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News from Berlin, Rotterdam, and Park City
News from Berlin, Rotterdam, and Park City

The Berlinale will premiere new work by Angela Schanelec and Denis Côté, Rotterdam’s got an opener, and Steven Soderbergh will preview his latest at Slamdance.

By David Hudson

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Jacques Tourneur Strikes Fear in New York

Repertory Picks

Jacques Tourneur Strikes Fear in New York

One of the all-time scariest creature features kicks off a three-week-long tribute to the director at the Film Society of Lincoln Center.

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Twenty-Five Films Added to the National Film Registry
Twenty-Five Films Added to the National Film Registry

Selection to the registry ensures that “these films will be preserved for all time.”

By David Hudson

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Another Year of Peak TV
Another Year of Peak TV

As critics list their favorite television shows of 2018, we take a look at some of the most notable writing about a few of their picks.

By David Hudson

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A Dry White Season: Justice Against the Law
A Dry White Season: Justice Against the Law

Director Euzhan Palcy put herself at personal risk to make this powerful indictment of racism in South Africa, released at the climax of the anti-apartheid movement.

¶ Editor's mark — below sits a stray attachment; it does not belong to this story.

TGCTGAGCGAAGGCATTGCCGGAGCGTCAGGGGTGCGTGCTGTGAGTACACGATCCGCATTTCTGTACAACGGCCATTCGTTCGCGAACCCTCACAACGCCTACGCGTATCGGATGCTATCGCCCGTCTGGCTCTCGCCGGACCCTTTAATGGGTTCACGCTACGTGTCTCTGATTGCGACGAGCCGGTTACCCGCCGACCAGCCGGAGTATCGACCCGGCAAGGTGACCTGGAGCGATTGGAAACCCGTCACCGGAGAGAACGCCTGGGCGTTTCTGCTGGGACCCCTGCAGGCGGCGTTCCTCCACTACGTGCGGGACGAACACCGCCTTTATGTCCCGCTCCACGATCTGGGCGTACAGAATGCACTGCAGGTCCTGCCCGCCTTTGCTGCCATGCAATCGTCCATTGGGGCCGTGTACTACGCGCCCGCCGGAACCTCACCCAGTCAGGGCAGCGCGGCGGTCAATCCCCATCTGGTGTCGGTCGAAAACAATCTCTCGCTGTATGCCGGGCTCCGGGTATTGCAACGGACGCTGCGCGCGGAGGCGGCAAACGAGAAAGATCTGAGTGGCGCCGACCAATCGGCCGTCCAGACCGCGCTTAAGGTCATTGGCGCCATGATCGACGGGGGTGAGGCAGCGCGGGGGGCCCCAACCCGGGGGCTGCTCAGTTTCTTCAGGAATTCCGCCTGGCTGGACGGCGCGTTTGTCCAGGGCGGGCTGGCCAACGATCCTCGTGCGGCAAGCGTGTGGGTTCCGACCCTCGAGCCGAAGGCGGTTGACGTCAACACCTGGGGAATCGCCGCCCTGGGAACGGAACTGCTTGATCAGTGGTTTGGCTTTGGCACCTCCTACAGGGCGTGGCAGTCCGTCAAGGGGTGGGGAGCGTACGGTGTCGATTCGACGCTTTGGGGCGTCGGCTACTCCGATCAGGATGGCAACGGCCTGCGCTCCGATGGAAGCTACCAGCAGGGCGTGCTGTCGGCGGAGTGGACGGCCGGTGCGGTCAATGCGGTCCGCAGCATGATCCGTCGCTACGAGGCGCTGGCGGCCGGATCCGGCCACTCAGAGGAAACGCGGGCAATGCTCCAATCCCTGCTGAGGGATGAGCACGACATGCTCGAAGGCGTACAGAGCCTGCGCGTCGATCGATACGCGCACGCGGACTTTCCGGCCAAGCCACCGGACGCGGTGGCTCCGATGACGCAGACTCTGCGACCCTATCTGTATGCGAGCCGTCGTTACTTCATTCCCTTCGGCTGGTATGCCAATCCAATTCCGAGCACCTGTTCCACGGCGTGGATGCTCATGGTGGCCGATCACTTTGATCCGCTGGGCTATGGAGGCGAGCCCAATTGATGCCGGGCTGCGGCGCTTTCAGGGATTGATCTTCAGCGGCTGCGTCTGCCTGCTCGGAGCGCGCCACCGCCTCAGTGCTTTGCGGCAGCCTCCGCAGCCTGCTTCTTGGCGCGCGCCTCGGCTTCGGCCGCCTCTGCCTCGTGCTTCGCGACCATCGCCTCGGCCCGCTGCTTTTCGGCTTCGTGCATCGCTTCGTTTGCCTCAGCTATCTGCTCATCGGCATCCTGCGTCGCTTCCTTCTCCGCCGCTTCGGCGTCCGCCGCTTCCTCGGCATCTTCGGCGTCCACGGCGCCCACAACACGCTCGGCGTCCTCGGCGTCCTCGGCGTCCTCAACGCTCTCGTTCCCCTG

By Jyoti Mistry

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Critics Laud Roma
Critics Laud Roma

Alfonso Cuarón’s latest scores best film awards from critics’ groups in Los Angeles, Chicago, San Francisco, Philadelphia, and Toronto.

By David Hudson

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From Folk Ditty to Rally Anthem: Nashville’s “It Don’t Worry Me”

Songbook

From Folk Ditty to Rally Anthem: Nashville’s “It Don’t Worry Me”

Performed by the late Barbara Harris, the final song in Robert Altman’s masterpiece is a provocative mix of genres and conflicting cultural resonances.

By Jewly Hight

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Essays, a Conversation, and a Knockout Tour

Did You See This?

Essays, a Conversation, and a Knockout Tour